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Bartleby the Scrivener: A Story of Wall Street (The Art of the Novella series) Paperback – May 1, 2004


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Product Details

  • Series: The Art of the Novella
  • Paperback: 100 pages
  • Publisher: Melville House (May 1, 2004)
  • Language: English
  • ISBN-10: 0974607800
  • ISBN-13: 978-0974607801
  • Product Dimensions: 7.1 x 5.1 x 0.3 inches
  • Shipping Weight: 4 ounces (View shipping rates and policies)
  • Average Customer Review: 4.2 out of 5 stars  See all reviews (60 customer reviews)
  • Amazon Best Sellers Rank: #82,992 in Books (See Top 100 in Books)

Editorial Reviews

Review

"I wanted them all, even those I'd already read."
—Ron Rosenbaum, The New York Observer

"Small wonders."
Time Out London

"[F]irst-rate…astutely selected and attractively packaged…indisputably great works."
—Adam Begley, The New York Observer

"I’ve always been haunted by Bartleby, the proto-slacker. But it’s the handsomely minimalist cover of the Melville House edition that gets me here, one of many in the small publisher’s fine 'Art of the Novella' series."
The New Yorker

"The Art of the Novella series is sort of an anti-Kindle. What these singular, distinctive titles celebrate is book-ness. They're slim enough to be portable but showy enough to be conspicuously consumed—tiny little objects that demand to be loved for the commodities they are."
—KQED (NPR San Francisco)

"Some like it short, and if you're one of them, Melville House, an independent publisher based in Brooklyn, has a line of books for you... elegant-looking paperback editions ...a good read in a small package."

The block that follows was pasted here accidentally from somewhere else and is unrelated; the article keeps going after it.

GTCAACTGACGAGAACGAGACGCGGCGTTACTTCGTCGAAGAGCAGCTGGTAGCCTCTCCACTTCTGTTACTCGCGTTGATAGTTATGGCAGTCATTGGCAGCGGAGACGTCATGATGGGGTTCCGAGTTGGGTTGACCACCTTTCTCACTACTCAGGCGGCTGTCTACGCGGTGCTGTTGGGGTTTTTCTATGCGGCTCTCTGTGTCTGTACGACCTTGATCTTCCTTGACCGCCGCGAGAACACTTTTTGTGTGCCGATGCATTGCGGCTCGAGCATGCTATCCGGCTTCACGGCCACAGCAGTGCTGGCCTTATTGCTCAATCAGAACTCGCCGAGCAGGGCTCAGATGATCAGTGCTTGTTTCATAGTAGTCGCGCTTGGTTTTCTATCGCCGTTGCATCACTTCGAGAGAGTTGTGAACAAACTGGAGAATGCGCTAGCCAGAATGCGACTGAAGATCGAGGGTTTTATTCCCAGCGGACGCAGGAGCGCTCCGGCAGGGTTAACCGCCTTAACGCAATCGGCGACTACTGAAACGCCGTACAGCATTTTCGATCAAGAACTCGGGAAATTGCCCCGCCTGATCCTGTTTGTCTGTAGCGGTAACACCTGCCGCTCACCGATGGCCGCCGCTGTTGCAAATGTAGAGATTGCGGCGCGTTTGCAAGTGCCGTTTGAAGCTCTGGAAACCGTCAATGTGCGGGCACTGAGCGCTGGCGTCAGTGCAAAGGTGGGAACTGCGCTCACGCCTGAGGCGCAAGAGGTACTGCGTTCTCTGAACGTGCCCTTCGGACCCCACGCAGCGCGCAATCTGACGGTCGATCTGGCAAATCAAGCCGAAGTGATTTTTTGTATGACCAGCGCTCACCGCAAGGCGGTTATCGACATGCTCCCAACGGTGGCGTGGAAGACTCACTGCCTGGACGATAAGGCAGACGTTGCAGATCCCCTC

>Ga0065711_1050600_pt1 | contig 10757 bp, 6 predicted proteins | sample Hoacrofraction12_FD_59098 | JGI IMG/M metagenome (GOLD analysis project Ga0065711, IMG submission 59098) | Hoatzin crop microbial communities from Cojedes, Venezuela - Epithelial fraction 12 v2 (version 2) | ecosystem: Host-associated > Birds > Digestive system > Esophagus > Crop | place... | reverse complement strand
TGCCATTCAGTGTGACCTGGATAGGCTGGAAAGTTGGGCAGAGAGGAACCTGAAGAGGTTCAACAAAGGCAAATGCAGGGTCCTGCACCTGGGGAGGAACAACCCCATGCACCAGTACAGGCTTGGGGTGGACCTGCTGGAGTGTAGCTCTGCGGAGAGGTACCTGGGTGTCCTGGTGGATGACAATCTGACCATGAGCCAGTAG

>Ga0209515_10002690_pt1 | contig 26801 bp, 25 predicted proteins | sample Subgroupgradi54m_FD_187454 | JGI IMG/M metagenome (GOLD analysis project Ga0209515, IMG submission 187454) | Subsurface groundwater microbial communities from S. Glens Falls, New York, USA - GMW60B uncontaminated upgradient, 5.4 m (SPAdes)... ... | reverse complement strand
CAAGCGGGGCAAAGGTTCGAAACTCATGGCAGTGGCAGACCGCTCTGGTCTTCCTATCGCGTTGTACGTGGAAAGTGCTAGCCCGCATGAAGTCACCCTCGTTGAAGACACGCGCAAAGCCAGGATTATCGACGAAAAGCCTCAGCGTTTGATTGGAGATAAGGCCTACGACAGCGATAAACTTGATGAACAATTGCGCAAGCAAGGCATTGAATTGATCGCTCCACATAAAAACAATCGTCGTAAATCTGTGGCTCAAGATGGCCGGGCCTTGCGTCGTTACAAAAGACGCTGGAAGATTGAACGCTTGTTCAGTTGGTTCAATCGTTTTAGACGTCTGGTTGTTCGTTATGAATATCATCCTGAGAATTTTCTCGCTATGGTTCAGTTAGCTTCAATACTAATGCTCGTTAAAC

The Wall Street Journal

About the Author

Herman Melville was born in New York City in 1819. At eighteen he set sail on a whaler, and upon his return, wrote a series of bestselling adventure novels based on his travels, including Typee and Omoo, which made him famous. Starting with Moby-Dick in 1851, however, his increasingly complex and challenging work drew more and more negative criticism, until 1857 when, after his collection Piazza Tales (which included Bartleby the Scrivener), and the novel The Confidence Man, Melville stopped publishing fiction. He drifted into obscurity, writing poetry and working for the Customs House in New York City, until his death in 1891.

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Customer Reviews

The book was required reading for my daughter.
Amy R. Silberberg
And the fact that neither he nor the narrator nor the author fully articulate the ' root of his nay' adds in a way to the mystery and mystique of the character.
Shalom Freedman
This is one of my favorite novellas (really a long short story).
D. Summerfield

Most Helpful Customer Reviews

48 of 49 people found the following review helpful By D. Summerfield on July 24, 2009
Format: Kindle Edition Verified Purchase
This review is for the free Kindle edition of this novella. The novella is available for purchase in several book formats, some of which contain excellent critical essays on this important American author and his work. This Kindle edition contains only the text of the novella, but it is free and that's great.

"Bartleby the Scrivener" is a very accessible short novella by the author of "Moby Dick." It tells the story of a strange young man named Bartleby who shows up one morning at a New York law firm and is employed as a copyist (scrivener.) In those days (mid-nineteenth century), legal work was horrendously tedious for the clerks since huge briefs and depositions had to be copied by hand by men who did nothing all day but write a clear hand (and try not to leave ink blots on the paper,) and then check their work by reading it aloud back to each other.

This is one of my favorite novellas (really a long short story). Wittily narrated by the harassed lawyer who owns the law firm, it describes the characters of those copyists who are employed there, and tells of the strange Bartleby who just decides to stop doing any work one day, telling his exasperated employer that he "prefers not to."

The story is a wonderful mixture of high comedy, pathos and fascinating commentary on the human condition. I re-read it at least once a year, and I always enjoy it and get something fresh from Melville's wise insights and his wonderful wit.